Open Access

First record of an Adélie penguin at sub-Antarctic Marion island

  • Tegan Carpenter-Kling1Email author,
  • John Dickens1 and
  • Pierre A. Pistorius1
Marine Biodiversity Records201710:13

DOI: 10.1186/s41200-017-0116-z

Received: 22 September 2016

Accepted: 28 April 2017

Published: 12 May 2017

Abstract

Background

The sub-Antarctic Prince Edward Archipelago (46°53’S, 37°52’E), consisting of Marion and Prince Edward islands, is situated in the Indian sector of the Southern Ocean, approximately 2 600 km away from the closest Adélie penguin (Pygoscelis adeliae) breeding locality, Bouvet Island (54°25’S; 3°22’E).

Methods

Two opportunistic sightings of an Adélie penguin at Marion Island on 28 October 2015 at Ship’s Cove and Transvaal Cove, at 9 am and 5 pm respectively.

Results and Conclusions

This is the first record of an Adélie penguin at Marion Island. An Adélie penguin was observed twice on the same day at two separate beaches approximately 2.5 km apart and appeared to be in good health. We assumed that the same penguin has been sighted twice due to the time lapse between the two sightings. Previously, 29 vagrant bird species have been recorded at Marion Island, including chinstrap (Pygoscelis Antarctica) and Magellanic (Spheniscus magellanicus) penguins. Extralimital sightings of penguins, as observed in this study, could potentially be a result of navigational errors due to severe storms or anomalous ocean conditions acting independently or in concert with other factors such as young age or poor health.

Keywords

Adélie penguin Vagrant bird First record

Background

The distribution of the Adélie penguin (Pygoscelis adeliae) is closely associated with sea ice around Antarctica. The species has the most southern breeding distribution of any penguin, with a circumpolar distribution (Fig. 1) ranging in latitude between Cape Royds, Antarctic (77°S) and Bouvet Island, sub-Antarctic (54°S; Woehler, 1993; Trathan and Ballard, 2013). With a total of 3.79 million breeding pairs worldwide, their largest breeding aggregations are situated in the Ross Sea (approximately 33% of the global population), the Antarctic Peninsula (approximately 21% of the global population) and east Antarctic (approximately 30% of the global population; Lynch and LaRue, 2014). While incubating eggs or rearing chicks, Adélie penguins forage relatively close to their breeding localities (10-100 km; Lynnes et al., 2002; Ainley et al., 2004) and prey on fish and krill (Ainley et al., 2003). During winter months, Adélie penguins remain within the pack-ice but travel hundreds of kilometres away from their breeding localities (Clarke et al., 2003; Dunn et al., 2011; Hinke et al., 2015). Sightings of vagrant Adélie penguins (Fig. 1) have been reported from Fortescue Bay, Tasmania (42°51’S 147°58’E; Tuffy and Fazackerly, 1984), Kaikoura, New Zealand (37°45’S 177°55’E; Cossee and Mills, 1993) the Kerguelen archipelago (49°20’S 70°12’E; Ausilio and Zotier, 1989), Pretty Bank Falkland Islands (51°47’S 59°31’W; Morrison, 2013), South Georgia (51°25’S 36°35’W; Prince and Croxall, 1983), Macquaire (54°30’S 158°57’E; Copson and Brothers, 2008), and Heard (54°S 73°30’E; Downes et al., 1959) islands.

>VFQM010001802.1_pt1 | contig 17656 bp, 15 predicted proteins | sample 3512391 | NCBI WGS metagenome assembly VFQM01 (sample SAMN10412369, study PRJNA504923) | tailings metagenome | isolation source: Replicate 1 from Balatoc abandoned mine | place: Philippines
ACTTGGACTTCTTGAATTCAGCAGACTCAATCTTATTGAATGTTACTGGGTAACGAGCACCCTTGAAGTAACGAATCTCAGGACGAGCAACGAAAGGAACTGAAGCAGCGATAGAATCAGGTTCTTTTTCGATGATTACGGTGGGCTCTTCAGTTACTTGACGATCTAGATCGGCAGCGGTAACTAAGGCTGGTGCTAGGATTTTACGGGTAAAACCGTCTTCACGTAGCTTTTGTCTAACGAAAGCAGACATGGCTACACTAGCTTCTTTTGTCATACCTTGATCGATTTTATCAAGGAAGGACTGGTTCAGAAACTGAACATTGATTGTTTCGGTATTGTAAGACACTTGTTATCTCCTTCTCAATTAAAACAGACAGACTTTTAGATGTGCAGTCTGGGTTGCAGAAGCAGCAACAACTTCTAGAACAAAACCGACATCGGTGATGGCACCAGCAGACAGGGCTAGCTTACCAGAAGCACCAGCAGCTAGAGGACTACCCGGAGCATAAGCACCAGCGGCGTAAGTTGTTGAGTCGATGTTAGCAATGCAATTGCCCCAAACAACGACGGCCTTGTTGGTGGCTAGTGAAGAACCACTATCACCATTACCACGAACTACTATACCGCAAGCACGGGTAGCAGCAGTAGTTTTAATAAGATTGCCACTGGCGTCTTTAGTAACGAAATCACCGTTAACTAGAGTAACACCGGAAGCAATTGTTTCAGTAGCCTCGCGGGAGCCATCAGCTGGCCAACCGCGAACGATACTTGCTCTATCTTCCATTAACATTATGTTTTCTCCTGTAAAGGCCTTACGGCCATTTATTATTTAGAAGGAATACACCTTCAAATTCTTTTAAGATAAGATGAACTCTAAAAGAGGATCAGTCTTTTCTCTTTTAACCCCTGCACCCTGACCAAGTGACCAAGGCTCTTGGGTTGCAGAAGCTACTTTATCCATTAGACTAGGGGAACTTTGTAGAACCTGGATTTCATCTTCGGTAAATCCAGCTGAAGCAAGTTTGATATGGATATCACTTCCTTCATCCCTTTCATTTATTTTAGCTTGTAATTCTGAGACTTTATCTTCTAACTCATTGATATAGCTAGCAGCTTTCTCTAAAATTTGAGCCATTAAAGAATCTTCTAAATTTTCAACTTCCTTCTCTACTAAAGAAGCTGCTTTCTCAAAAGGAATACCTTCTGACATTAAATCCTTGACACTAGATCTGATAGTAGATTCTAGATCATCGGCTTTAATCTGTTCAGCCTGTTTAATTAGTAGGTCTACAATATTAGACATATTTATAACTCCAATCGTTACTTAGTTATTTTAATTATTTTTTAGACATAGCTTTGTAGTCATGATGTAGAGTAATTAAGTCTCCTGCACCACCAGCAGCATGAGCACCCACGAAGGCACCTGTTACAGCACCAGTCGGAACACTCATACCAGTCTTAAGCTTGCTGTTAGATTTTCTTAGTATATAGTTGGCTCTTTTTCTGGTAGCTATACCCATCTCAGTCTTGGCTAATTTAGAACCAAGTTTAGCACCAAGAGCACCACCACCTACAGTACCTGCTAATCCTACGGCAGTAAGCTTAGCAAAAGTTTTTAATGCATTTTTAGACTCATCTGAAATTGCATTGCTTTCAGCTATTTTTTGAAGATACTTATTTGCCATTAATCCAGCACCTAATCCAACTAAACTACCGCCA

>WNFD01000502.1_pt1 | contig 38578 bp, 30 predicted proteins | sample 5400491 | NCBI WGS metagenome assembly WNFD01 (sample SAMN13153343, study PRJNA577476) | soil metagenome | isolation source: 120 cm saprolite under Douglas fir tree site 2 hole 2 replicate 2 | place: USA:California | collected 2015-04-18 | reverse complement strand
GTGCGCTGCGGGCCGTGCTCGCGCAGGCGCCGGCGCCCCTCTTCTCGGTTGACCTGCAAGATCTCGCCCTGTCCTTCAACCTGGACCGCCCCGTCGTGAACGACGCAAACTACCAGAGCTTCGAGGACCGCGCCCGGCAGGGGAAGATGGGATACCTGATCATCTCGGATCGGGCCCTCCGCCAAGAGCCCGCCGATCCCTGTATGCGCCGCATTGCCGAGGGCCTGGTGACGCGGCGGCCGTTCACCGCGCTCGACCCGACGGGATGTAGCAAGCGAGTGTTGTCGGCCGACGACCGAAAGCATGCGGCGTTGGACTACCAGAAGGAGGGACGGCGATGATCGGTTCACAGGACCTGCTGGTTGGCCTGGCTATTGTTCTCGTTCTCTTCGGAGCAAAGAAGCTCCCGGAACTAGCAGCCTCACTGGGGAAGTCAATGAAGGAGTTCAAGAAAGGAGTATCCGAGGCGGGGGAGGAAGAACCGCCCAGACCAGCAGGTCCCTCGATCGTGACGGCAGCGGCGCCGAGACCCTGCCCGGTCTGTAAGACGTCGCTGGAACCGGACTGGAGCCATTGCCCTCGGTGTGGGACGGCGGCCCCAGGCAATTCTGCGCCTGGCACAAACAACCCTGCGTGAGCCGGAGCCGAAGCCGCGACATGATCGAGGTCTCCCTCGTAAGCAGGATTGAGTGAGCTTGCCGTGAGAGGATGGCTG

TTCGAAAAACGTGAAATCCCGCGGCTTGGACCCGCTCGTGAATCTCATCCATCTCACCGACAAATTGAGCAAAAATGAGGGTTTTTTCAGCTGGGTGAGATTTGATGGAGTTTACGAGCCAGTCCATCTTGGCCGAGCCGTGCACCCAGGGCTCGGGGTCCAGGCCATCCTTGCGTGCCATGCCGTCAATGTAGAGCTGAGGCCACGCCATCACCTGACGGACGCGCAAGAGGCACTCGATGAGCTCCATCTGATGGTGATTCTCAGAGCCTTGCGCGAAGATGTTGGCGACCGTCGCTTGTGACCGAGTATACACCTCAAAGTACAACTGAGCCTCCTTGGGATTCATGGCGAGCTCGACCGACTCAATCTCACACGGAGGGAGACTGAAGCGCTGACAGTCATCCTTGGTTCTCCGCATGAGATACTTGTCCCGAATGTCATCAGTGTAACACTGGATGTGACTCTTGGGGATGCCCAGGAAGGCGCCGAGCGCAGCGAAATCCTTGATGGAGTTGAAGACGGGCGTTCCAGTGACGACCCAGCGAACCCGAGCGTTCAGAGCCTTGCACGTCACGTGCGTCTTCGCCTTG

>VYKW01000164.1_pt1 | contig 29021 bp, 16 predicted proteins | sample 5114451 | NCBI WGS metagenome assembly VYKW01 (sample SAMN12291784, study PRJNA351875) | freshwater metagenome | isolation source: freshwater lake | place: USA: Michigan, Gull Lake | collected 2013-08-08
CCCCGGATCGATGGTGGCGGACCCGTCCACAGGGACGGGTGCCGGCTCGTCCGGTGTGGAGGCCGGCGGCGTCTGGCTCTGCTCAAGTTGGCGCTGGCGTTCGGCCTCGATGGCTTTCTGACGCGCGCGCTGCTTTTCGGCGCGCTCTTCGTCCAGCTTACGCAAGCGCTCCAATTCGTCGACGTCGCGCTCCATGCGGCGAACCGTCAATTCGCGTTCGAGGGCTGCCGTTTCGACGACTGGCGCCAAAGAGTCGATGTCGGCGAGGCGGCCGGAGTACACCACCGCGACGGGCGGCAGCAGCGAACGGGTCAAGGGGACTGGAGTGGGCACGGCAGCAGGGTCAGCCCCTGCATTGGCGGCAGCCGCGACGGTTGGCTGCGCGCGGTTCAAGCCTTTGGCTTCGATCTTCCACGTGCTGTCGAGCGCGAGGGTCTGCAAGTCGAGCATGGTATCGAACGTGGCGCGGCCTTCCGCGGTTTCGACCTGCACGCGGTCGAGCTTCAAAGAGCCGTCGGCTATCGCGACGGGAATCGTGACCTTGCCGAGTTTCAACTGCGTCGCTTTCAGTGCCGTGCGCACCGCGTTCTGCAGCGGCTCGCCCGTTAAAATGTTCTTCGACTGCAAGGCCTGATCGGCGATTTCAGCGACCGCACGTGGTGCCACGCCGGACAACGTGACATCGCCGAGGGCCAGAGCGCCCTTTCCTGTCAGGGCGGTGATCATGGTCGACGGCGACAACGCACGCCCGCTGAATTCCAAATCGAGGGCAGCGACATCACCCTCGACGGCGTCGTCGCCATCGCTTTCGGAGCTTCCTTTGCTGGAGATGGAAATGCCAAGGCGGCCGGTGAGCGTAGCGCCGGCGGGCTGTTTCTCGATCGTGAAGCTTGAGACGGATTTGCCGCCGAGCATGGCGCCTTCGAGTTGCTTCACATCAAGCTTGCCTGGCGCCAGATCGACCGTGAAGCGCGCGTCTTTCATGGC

Fig. 1

a The known breeding localities of the Adélie penguin (Pygoscelis adeliae;data from Lynch and LaRue (2014) and Humphries et al. (2017)), historic sightings of Adélie penguins in black dots (Prince and Croxall, 1983; Downes et al., 1959; Tuffy and Fazackerly, 1984; Ausilio and Zotier, 1989; Cossee and Mills, 1993; Morrison, 2013; Copson and Brothers, 2008) and location of the Prince Edward Archipelago. b The Prince Edward Archipelago showing the first (top arrow) and second (bottom arrow) sightings of an Adélie penguin at Marion Island on 28 October 2015

The Prince Edward Archipelago lies in the sub-Antarctic region of the southern Indian Ocean and comprises of two islands, Marion and Prince Edward islands. The islands are isolated volcanic outcrops, the closest landfall being the Îles Crozet archipelago about 1000 km to the east. The nearest Adélie penguin breeding colony to the Prince Edward Archipelago is Bouvet Island (54°25’S; 3°22’E), approximately 2 600 km south-west of the archipelago. The islands provide breeding and moulting sites for large populations of pelagic predators, including 28 breeding seabird species and a single land-foraging bird species, the lesser sheathbill, (Chionis minor; Ryan and Bester, 2008).